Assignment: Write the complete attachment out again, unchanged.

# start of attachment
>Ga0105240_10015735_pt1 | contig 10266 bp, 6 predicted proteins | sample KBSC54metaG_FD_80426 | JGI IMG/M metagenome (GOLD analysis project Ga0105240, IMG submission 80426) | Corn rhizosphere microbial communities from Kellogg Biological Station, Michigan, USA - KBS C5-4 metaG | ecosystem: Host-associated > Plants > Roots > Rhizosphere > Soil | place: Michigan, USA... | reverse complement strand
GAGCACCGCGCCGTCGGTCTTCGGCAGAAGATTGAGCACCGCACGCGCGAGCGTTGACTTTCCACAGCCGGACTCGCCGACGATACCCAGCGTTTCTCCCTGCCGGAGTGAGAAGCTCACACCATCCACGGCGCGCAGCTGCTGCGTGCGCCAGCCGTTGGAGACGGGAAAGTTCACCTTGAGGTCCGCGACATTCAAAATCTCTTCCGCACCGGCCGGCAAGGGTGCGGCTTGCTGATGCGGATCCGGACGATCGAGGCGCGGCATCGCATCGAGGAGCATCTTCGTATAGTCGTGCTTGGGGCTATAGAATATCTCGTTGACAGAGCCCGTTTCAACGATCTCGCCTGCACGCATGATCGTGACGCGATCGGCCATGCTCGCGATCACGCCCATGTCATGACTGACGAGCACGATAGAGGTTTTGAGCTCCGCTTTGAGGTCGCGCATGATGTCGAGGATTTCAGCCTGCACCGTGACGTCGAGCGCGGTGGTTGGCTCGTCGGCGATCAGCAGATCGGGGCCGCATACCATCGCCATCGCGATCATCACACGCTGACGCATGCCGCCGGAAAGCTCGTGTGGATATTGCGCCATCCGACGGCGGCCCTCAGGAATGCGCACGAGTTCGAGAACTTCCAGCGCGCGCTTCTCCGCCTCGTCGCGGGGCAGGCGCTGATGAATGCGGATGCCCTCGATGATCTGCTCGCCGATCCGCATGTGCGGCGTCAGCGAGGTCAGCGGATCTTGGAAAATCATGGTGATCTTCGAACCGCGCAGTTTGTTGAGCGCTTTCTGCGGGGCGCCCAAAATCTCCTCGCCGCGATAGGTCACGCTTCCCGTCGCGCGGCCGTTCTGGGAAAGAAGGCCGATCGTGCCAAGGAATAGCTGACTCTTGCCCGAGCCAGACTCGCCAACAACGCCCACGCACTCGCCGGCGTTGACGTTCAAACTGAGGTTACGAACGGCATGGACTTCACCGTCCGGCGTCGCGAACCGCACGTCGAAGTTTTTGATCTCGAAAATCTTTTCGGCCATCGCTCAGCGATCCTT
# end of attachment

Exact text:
>Ga0105240_10015735_pt1 | contig 10266 bp, 6 predicted proteins | sample KBSC54metaG_FD_80426 | JGI IMG/M metagenome (GOLD analysis project Ga0105240, IMG submission 80426) | Corn rhizosphere microbial communities from Kellogg Biological Station, Michigan, USA - KBS C5-4 metaG | ecosystem: Host-associated > Plants > Roots > Rhizosphere > Soil | place: Michigan, USA... | reverse complement strand
GAGCACCGCGCCGTCGGTCTTCGGCAGAAGATTGAGCACCGCACGCGCGAGCGTTGACTTTCCACAGCCGGACTCGCCGACGATACCCAGCGTTTCTCCCTGCCGGAGTGAGAAGCTCACACCATCCACGGCGCGCAGCTGCTGCGTGCGCCAGCCGTTGGAGACGGGAAAGTTCACCTTGAGGTCCGCGACATTCAAAATCTCTTCCGCACCGGCCGGCAAGGGTGCGGCTTGCTGATGCGGATCCGGACGATCGAGGCGCGGCATCGCATCGAGGAGCATCTTCGTATAGTCGTGCTTGGGGCTATAGAATATCTCGTTGACAGAGCCCGTTTCAACGATCTCGCCTGCACGCATGATCGTGACGCGATCGGCCATGCTCGCGATCACGCCCATGTCATGACTGACGAGCACGATAGAGGTTTTGAGCTCCGCTTTGAGGTCGCGCATGATGTCGAGGATTTCAGCCTGCACCGTGACGTCGAGCGCGGTGGTTGGCTCGTCGGCGATCAGCAGATCGGGGCCGCATACCATCGCCATCGCGATCATCACACGCTGACGCATGCCGCCGGAAAGCTCGTGTGGATATTGCGCCATCCGACGGCGGCCCTCAGGAATGCGCACGAGTTCGAGAACTTCCAGCGCGCGCTTCTCCGCCTCGTCGCGGGGCAGGCGCTGATGAATGCGGATGCCCTCGATGATCTGCTCGCCGATCCGCATGTGCGGCGTCAGCGAGGTCAGCGGATCTTGGAAAATCATGGTGATCTTCGAACCGCGCAGTTTGTTGAGCGCTTTCTGCGGGGCGCCCAAAATCTCCTCGCCGCGATAGGTCACGCTTCCCGTCGCGCGGCCGTTCTGGGAAAGAAGGCCGATCGTGCCAAGGAATAGCTGACTCTTGCCCGAGCCAGACTCGCCAACAACGCCCACGCACTCGCCGGCGTTGACGTTCAAACTGAGGTTACGAACGGCATGGACTTCACCGTCCGGCGTCGCGAACCGCACGTCGAAGTTTTTGATCTCGAAAATCTTTTCGGCCATCGCTCAGCGATCCTT